“You are being considered for the amazing opportunity of life.” Another year, another Top 10. Better late than never, as they say! Though this usually happens with me, getting this list out takes a lot of time… It was a tough year to keep writing during 2020, despite watching films all the time. I saw over 400 films during the year, trying to watch as much as I could despite the lockdowns and the shut downs, and everything else going on. But here it is anyway – my personal list of my Top 10 Favorite Films of 2020. Most of all, I just want to share my love for these glorious works of cinema. It’s not that surprising that many of my favorite films are films about how magical and mesmerizing life is to live, which is important during this pandemic time anyway. We have to keep on living, despite all the challenges, we have to seek the light, despite all the darkness, we have to find beauty, despite all the ugliness. And these films provided that much needed bliss.
For last year’s Top 10 of 2019 list, topped by Bong Joon-ho’s Parasite, click here. You can also see Adam’s list of his Top 10 of 2019 here, featuring Brian Duffield’s explosive Spontaneous at #1 (it’s worth a watch).
A few notes: this is a list of my favorite films, not the best films of the year, these are the ones that I love for my own reasons and I’ll try to explain why with each one. As always, I wish I had so much more to time to watch/rewatch films, and see every last film that played in 2020, but that’s impossible so this is just what I decided to run with. Also – my film selection is based on the date when I originally saw the film at a public event, including film festivals (Venice, Sundance) or public releases limited or otherwise. This is not based on only films released in 2020, but the ones I experienced in 2020, and is a good representation of the best cinema has given us, in my opinion. I’m always a bit shy to share these picks, but they really are films I love.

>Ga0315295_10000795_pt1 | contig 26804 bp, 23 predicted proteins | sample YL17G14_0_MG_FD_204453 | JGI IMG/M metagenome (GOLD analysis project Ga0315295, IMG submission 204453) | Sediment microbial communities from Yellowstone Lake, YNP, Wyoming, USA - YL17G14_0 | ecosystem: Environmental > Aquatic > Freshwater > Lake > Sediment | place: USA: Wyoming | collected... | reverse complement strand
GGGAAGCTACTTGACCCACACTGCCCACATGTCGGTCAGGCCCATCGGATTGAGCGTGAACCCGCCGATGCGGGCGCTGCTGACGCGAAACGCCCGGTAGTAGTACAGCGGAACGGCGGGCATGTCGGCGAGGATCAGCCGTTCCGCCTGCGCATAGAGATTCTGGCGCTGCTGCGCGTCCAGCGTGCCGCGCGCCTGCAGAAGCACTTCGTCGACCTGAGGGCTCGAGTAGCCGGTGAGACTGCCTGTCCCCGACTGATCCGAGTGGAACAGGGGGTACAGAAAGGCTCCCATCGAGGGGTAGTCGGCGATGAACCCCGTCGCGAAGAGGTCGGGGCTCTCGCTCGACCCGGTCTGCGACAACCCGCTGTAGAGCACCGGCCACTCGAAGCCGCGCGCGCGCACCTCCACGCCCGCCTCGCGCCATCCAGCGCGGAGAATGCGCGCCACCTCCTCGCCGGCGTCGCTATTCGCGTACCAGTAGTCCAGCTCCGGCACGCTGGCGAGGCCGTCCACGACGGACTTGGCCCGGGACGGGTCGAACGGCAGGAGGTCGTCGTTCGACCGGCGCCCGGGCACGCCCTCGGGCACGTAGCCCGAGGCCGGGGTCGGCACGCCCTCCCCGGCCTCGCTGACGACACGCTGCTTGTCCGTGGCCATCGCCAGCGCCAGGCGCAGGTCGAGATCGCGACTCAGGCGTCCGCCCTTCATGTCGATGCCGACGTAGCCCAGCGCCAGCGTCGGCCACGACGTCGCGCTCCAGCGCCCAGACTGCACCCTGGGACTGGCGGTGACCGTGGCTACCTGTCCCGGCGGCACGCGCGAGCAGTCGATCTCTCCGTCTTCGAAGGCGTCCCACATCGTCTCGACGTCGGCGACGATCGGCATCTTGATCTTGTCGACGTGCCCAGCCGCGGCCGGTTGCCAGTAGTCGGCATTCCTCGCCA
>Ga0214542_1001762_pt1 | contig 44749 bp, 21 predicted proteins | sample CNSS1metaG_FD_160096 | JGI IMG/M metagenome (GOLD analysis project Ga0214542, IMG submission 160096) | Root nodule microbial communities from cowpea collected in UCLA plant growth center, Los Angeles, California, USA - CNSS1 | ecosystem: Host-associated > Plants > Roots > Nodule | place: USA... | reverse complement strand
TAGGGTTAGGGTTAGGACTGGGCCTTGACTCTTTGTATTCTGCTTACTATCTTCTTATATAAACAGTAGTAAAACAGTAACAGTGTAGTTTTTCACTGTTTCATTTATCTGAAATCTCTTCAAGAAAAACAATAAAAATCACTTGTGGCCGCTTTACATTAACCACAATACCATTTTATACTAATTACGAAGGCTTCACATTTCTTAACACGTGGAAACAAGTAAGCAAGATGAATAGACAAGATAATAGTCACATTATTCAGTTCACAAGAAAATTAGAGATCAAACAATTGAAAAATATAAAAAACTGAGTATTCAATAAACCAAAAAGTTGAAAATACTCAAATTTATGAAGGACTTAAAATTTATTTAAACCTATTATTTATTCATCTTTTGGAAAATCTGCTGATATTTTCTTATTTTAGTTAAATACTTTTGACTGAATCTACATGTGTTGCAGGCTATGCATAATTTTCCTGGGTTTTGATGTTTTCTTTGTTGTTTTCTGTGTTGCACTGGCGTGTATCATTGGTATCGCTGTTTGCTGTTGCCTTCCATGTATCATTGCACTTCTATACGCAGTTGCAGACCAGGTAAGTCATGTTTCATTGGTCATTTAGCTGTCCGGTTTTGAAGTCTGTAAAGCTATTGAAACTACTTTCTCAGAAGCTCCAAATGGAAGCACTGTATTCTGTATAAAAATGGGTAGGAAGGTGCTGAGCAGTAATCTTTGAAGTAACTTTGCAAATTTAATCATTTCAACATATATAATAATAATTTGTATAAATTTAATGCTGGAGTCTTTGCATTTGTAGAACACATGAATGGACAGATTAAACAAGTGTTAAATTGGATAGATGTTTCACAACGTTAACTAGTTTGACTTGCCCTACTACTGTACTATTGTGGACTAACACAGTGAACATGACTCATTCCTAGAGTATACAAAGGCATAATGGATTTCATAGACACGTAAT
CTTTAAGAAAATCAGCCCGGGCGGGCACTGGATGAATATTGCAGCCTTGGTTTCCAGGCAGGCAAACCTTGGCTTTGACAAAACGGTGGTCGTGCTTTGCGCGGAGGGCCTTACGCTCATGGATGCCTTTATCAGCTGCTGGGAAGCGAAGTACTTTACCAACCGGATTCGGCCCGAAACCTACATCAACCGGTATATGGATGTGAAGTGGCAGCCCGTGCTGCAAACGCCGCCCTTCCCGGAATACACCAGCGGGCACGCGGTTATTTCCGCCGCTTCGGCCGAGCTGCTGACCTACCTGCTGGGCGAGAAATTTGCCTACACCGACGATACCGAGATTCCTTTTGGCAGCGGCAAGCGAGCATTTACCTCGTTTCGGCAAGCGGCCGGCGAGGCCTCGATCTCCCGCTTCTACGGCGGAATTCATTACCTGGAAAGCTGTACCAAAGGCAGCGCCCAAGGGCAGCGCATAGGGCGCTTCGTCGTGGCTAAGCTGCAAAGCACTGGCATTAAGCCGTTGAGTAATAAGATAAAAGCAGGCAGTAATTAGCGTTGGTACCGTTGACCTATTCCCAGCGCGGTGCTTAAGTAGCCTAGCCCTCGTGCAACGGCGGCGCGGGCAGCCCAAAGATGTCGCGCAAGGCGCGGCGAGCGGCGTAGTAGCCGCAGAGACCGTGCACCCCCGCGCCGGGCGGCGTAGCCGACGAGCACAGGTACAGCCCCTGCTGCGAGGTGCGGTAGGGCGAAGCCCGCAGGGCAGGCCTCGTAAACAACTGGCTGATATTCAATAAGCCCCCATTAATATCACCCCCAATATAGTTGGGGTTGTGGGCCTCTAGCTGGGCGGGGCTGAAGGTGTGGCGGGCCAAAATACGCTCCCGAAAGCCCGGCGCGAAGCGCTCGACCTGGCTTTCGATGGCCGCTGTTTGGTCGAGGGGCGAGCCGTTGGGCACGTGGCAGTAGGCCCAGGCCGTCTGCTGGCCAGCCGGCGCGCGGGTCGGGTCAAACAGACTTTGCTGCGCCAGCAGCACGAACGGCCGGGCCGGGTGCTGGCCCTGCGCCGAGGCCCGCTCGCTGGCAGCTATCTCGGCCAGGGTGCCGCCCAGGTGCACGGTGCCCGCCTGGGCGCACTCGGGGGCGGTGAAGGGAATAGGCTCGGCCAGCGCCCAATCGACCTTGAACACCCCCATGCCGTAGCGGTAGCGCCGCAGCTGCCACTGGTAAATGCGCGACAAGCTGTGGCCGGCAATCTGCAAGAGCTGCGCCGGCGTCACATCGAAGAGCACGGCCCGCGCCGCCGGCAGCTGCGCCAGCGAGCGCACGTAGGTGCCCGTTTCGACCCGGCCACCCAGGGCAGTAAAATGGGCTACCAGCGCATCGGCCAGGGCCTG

#1. Nine Days directed by Edson Oda
This was my #1 all year and nothing was better. I haven’t stopped thinking about this film since seeing it at the 2020 Sundance Film Festival more than a year ago. Soul-stirring, life-affirming cinema. A magnificently moving, original work of art. A film that dares us to re-examine our own lives, and rediscover all the little moments that matter. My heart is pounding. I LOVE this film. Not a single frame I’d change, it’s perfection. Winston Duke is god level phenomenal in this film. He took my breath away. Give him all the awards. The score by Antonio Pinto is absolutely astonishing, and was the main reason I cried multiple times in this. Also the shots of Zazie Beetz. Also Winston Duke just being the best. His final scene in this is one for the ages and I can’t wait to watch and rewatch it, over and over again. The film is inspired by religion, but isn’t overtly religious, instead it examines the meaning of life through honest, emotional storytelling. Nine Days establishes Edson Oda as an incredibly talented filmmaker, not only with a one-of-a-kind visual aesthetic, but with an innate understanding for humanity and the indescribable feelings hiding deep inside all of us.
#2. Berlin Alexanderplatz directed by Burhan Qurban
I’m a big-time fan of City of God, and few films since that one have ever been that good. Burhan Qurbani’s Berlin Alexanderplatz is one of the only other films to remind me of City of God and feeling like it captures that experience of what it’s like to work as a criminal in a bustling city just because you need to survive and there’s no other way to live. This is epic, monumental filmmaking that takes us on a complex, captivating journey into the life of an immigrant named Francis, who makes his way to the German city of Berlin. It’s inspired by the original novel by Alfred Döblin, but it’s an entirely new take on this story, infused with the authentic experience of German-Afghan director Burhan Qurbani, and enlivened with extraordinary grace by Portuguese-Guinean lead actor Welket Bungué, who plays Francis. Not enough people have seen this film yet, and not many are talking about it yet, but I hope with time it’ll find its audience as more discover it.
#3. Pixar’s Soul directed by Pete Docter & Kemp Powers